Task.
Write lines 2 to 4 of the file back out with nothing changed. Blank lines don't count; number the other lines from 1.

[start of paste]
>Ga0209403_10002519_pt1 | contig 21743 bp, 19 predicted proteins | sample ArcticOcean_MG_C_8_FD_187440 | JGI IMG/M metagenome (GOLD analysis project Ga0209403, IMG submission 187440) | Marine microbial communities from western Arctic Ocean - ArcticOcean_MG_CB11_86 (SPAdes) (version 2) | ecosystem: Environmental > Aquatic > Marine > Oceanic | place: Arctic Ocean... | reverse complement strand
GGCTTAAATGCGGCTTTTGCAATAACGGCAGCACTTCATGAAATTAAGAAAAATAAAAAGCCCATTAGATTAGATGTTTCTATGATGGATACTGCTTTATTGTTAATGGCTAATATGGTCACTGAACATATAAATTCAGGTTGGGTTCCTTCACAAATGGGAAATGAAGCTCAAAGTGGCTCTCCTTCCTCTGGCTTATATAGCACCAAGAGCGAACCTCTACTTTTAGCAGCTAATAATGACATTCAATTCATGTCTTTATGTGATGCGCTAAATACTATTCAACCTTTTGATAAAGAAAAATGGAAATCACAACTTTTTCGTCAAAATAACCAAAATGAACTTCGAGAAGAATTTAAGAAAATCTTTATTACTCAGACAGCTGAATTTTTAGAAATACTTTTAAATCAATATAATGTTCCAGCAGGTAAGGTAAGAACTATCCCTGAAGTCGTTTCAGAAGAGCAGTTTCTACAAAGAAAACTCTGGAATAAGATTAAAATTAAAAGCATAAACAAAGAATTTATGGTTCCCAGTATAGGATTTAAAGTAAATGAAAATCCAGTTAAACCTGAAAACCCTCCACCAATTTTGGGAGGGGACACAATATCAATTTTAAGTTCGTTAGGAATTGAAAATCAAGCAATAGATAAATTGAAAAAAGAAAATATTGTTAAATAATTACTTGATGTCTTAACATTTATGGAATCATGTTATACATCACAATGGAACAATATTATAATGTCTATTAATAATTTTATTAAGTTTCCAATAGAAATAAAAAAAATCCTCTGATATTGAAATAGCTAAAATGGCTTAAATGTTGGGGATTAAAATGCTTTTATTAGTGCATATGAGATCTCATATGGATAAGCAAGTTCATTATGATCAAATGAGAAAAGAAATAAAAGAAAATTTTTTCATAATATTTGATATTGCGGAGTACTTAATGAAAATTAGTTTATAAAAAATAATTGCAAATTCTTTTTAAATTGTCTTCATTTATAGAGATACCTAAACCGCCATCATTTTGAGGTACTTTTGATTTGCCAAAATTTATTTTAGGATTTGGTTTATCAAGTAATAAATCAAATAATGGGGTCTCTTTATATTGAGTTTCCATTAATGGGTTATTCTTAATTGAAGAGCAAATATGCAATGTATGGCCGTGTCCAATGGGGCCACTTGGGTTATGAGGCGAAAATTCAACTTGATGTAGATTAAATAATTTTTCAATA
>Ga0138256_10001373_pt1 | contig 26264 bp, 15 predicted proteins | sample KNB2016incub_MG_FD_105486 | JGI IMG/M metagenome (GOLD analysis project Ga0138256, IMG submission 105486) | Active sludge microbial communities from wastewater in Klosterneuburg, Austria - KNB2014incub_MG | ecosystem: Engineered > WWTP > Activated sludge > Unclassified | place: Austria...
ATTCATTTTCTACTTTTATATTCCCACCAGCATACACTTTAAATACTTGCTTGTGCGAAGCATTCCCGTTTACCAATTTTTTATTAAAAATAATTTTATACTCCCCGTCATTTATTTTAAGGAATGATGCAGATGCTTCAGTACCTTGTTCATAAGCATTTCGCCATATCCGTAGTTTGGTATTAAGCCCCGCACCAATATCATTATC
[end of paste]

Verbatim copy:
GGCTTAAATGCGGCTTTTGCAATAACGGCAGCACTTCATGAAATTAAGAAAAATAAAAAGCCCATTAGATTAGATGTTTCTATGATGGATACTGCTTTATTGTTAATGGCTAATATGGTCACTGAACATATAAATTCAGGTTGGGTTCCTTCACAAATGGGAAATGAAGCTCAAAGTGGCTCTCCTTCCTCTGGCTTATATAGCACCAAGAGCGAACCTCTACTTTTAGCAGCTAATAATGACATTCAATTCATGTCTTTATGTGATGCGCTAAATACTATTCAACCTTTTGATAAAGAAAAATGGAAATCACAACTTTTTCGTCAAAATAACCAAAATGAACTTCGAGAAGAATTTAAGAAAATCTTTATTACTCAGACAGCTGAATTTTTAGAAATACTTTTAAATCAATATAATGTTCCAGCAGGTAAGGTAAGAACTATCCCTGAAGTCGTTTCAGAAGAGCAGTTTCTACAAAGAAAACTCTGGAATAAGATTAAAATTAAAAGCATAAACAAAGAATTTATGGTTCCCAGTATAGGATTTAAAGTAAATGAAAATCCAGTTAAACCTGAAAACCCTCCACCAATTTTGGGAGGGGACACAATATCAATTTTAAGTTCGTTAGGAATTGAAAATCAAGCAATAGATAAATTGAAAAAAGAAAATATTGTTAAATAATTACTTGATGTCTTAACATTTATGGAATCATGTTATACATCACAATGGAACAATATTATAATGTCTATTAATAATTTTATTAAGTTTCCAATAGAAATAAAAAAAATCCTCTGATATTGAAATAGCTAAAATGGCTTAAATGTTGGGGATTAAAATGCTTTTATTAGTGCATATGAGATCTCATATGGATAAGCAAGTTCATTATGATCAAATGAGAAAAGAAATAAAAGAAAATTTTTTCATAATATTTGATATTGCGGAGTACTTAATGAAAATTAGTTTATAAAAAATAATTGCAAATTCTTTTTAAATTGTCTTCATTTATAGAGATACCTAAACCGCCATCATTTTGAGGTACTTTTGATTTGCCAAAATTTATTTTAGGATTTGGTTTATCAAGTAATAAATCAAATAATGGGGTCTCTTTATATTGAGTTTCCATTAATGGGTTATTCTTAATTGAAGAGCAAATATGCAATGTATGGCCGTGTCCAATGGGGCCACTTGGGTTATGAGGCGAAAATTCAACTTGATGTAGATTAAATAATTTTTCAATA
>Ga0138256_10001373_pt1 | contig 26264 bp, 15 predicted proteins | sample KNB2016incub_MG_FD_105486 | JGI IMG/M metagenome (GOLD analysis project Ga0138256, IMG submission 105486) | Active sludge microbial communities from wastewater in Klosterneuburg, Austria - KNB2014incub_MG | ecosystem: Engineered > WWTP > Activated sludge > Unclassified | place: Austria...
ATTCATTTTCTACTTTTATATTCCCACCAGCATACACTTTAAATACTTGCTTGTGCGAAGCATTCCCGTTTACCAATTTTTTATTAAAAATAATTTTATACTCCCCGTCATTTATTTTAAGGAATGATGCAGATGCTTCAGTACCTTGTTCATAAGCATTTCGCCATATCCGTAGTTTGGTATTAAGCCCCGCACCAATATCATTATC